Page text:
Most healthy established papaya trees bear fruit 6 to 12 months after planting. Their fruiting is influenced by a number of factors and maybe delayed or prevented entirely depending on the plant and its environment. Papaya trees can be easily grown in the United States department of agriculture plant hardiness zones 10 to 12.
Growing papaya from seed is the easiest, cheapest and most successful way to get started. There are many varieties of papayas available and nearly all of them are easy to grow, but not very easy to keep them alive and get good fruit harvest. So you need to know how to properly plant and care for papayas until they are fully grown and ready to harvest.
Germinate Papaya Seeds
Papayas are one of those fruits that you either love or hate. They are massively productive trees. So if you like it, it’s really a great thing to grow. The deal is people go out and they buy papaya trees when it’s actually very easy to start them from seeds. Lot of people had problems germinating papaya seeds. So here we are going to discuss how to germinate papaya seeds easily.
First open up your papaya and take out the seeds from the inside. Then simply take the seeds altogether and sow them right into the ground or where you want to grow your papaya. Now the problem lot of people had with germinating papaya seeds is you might have bought a packet of seeds or had some seeds given to you or you saved some seeds from last year’s wonderful sweet papaya and they never came up. And people say that papaya seeds really have a hard time germinating. The problem is that papaya seeds lose viability rapidly, so you have to get those seeds right in the ground or where you want to grow them as quickly as possible.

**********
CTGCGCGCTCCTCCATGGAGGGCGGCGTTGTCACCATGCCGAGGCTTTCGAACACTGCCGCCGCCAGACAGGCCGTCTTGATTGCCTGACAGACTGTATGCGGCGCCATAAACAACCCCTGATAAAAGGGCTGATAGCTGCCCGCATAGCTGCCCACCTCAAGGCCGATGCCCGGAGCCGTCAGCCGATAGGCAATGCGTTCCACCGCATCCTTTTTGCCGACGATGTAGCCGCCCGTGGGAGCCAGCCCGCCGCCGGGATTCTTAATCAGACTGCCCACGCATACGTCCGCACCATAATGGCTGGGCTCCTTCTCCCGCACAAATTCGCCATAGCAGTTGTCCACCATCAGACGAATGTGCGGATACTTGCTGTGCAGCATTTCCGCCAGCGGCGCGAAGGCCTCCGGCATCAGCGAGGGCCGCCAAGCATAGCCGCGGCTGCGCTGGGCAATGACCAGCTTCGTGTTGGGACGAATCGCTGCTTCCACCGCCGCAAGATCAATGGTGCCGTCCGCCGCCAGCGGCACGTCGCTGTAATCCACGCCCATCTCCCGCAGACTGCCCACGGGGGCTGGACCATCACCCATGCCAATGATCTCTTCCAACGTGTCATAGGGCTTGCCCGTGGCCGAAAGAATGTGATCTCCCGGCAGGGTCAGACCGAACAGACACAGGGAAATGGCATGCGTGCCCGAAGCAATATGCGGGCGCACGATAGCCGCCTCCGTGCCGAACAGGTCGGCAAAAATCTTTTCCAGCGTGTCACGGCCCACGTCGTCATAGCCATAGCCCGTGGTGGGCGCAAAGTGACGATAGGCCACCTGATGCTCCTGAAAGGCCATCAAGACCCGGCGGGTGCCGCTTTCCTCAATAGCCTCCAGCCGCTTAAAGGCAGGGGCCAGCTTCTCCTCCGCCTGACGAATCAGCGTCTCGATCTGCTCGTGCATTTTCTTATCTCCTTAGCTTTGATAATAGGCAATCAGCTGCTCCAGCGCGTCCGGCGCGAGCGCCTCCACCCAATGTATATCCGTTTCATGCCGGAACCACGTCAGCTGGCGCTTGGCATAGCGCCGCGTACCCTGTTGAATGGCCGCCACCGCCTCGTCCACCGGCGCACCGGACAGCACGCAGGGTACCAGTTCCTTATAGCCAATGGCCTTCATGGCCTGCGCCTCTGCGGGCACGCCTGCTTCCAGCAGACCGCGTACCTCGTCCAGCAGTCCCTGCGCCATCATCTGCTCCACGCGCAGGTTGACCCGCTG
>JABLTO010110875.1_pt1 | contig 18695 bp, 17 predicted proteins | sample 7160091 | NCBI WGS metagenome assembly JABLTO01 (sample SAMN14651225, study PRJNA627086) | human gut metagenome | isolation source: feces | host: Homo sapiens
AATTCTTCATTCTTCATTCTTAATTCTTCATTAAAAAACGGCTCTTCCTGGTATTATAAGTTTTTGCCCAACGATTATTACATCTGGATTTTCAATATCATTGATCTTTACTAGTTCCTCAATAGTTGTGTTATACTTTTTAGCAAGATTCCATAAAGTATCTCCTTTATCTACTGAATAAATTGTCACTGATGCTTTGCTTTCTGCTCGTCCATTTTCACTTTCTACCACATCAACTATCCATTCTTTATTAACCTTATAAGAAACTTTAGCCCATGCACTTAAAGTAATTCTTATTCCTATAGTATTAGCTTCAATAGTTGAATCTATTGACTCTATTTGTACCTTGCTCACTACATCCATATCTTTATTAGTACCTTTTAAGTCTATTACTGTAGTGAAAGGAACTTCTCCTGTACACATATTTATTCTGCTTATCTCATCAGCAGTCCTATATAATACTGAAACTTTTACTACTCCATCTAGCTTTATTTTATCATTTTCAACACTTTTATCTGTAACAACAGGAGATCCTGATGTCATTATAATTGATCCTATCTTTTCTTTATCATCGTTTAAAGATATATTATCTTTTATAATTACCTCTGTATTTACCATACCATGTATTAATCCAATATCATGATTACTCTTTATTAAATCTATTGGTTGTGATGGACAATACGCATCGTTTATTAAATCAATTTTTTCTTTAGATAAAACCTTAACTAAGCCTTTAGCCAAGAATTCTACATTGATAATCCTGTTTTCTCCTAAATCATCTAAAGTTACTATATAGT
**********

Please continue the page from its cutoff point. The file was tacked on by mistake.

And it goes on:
Once the papaya seeds have germinated which usually takes 1 to 3 weeks, you will have a whole bunch of plants together because you just sow a lot of seeds together. Then you need to thin them out by selecting the best ones and removing the weak plants with a pair of scissors. Now the papaya seedlings are ready to grow there or transplant them into larger pots if you want to grow them in that way.
Young papaya trees do not transplant well and may enter shock if their planting conditions are not ideal. Transplant shock can cause serious issues with young papayas including branch dieback and delayed fruiting. To decrease the likelihood of damage, plant papayas in fall when the weather is mild and moist and cover the root zone with mulch to keep the soil warm. Handle the root ball gently during the transplant process to avoid damaging the roots and position the top of the root ball slightly above the soil’s surface so excess moisture will drain away.
Planting and Caring for Papaya Trees